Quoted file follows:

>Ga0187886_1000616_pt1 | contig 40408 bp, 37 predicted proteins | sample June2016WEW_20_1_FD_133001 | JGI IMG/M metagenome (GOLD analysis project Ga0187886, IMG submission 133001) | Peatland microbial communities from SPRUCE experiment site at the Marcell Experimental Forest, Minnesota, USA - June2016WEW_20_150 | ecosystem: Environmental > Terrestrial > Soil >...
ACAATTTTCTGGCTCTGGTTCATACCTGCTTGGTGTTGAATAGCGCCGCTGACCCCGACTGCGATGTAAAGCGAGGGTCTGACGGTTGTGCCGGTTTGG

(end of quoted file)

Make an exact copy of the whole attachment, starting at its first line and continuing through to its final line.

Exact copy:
>Ga0187886_1000616_pt1 | contig 40408 bp, 37 predicted proteins | sample June2016WEW_20_1_FD_133001 | JGI IMG/M metagenome (GOLD analysis project Ga0187886, IMG submission 133001) | Peatland microbial communities from SPRUCE experiment site at the Marcell Experimental Forest, Minnesota, USA - June2016WEW_20_150 | ecosystem: Environmental > Terrestrial > Soil >...
ACAATTTTCTGGCTCTGGTTCATACCTGCTTGGTGTTGAATAGCGCCGCTGACCCCGACTGCGATGTAAAGCGAGGGTCTGACGGTTGTGCCGGTTTGG